You don’t have to leave scientific training to have an enjoyable (and lucrative) side business as a technical consultant.
"Listen to everyone who has something to say, file the opinions, and make your own decisions anyway." --Avi Spier
A Ph.D. is great on fundamentals--it teaches you how to make something completely on your own--but it falls short on the practical stuff every entrepreneur has to master.
It was like being a first-year graduate student and having long, one-on-one meetings with Harold Varmus, Francis Crick, and Craig Venter.
Being the best in the world holds little meaning if it is with respect to an infinitesimal niche of science that only you inhabit.
He knew his invention would not have the impact it could have unless he led its introduction into the commercial market.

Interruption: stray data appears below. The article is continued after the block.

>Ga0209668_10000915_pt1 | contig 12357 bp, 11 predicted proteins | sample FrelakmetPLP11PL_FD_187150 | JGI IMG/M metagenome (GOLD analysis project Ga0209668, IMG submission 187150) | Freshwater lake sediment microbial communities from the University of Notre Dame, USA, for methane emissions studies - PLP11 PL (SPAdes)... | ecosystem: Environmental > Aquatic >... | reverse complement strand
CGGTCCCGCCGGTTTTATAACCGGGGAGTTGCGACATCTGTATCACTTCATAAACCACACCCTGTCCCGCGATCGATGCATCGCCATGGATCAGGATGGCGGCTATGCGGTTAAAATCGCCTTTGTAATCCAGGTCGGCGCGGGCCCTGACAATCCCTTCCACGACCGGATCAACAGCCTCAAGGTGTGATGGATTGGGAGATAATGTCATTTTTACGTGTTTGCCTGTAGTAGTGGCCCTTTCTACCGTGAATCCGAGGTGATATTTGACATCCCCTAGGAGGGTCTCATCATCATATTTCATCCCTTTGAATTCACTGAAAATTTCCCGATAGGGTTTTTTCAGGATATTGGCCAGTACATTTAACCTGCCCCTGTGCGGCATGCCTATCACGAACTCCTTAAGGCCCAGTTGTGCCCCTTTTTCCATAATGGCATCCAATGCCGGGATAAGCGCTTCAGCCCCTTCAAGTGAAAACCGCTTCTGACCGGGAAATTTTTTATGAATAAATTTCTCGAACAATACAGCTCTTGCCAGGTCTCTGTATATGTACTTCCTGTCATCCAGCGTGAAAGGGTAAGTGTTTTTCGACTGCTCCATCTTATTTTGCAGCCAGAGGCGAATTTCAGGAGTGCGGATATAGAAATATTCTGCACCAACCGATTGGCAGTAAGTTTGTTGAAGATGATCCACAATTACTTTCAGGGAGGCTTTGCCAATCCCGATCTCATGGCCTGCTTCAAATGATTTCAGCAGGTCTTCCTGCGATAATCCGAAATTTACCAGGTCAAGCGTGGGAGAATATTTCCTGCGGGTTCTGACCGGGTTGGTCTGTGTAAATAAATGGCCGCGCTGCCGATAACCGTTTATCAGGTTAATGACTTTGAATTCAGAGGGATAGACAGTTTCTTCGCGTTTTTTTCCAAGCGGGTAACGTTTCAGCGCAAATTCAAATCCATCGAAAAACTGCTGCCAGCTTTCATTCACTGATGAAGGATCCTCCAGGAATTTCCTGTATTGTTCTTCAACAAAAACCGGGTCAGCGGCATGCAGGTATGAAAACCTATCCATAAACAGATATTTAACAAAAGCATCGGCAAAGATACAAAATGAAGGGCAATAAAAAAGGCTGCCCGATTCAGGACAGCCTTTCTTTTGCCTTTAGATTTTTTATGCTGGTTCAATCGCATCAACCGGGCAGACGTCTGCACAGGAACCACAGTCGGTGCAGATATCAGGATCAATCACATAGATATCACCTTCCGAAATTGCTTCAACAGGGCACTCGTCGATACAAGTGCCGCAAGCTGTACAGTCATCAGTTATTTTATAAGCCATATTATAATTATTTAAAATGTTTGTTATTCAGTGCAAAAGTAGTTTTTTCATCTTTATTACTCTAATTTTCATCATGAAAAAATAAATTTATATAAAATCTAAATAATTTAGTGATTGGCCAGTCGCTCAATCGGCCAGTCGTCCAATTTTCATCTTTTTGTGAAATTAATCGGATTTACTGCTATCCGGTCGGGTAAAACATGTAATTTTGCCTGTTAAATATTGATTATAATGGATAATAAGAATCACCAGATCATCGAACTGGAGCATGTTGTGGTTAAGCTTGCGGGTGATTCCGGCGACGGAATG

The culmination of the Ph.D. is supposed to be the creation of an independent and self-sufficient scientist who can continue to contribute to the scientific enterprise.
Find that agreement your employer made you sign, and read it very carefully.
If you remain in science, it is almost certain that at some point in your career you will invent something--or be working on a team that invents something--that has potential commercial value.
Can you imagine what it would be like if painters, playwrights, and composers had to produce their product in 5- to 10-minute bites between committee meetings and proposal reviews?
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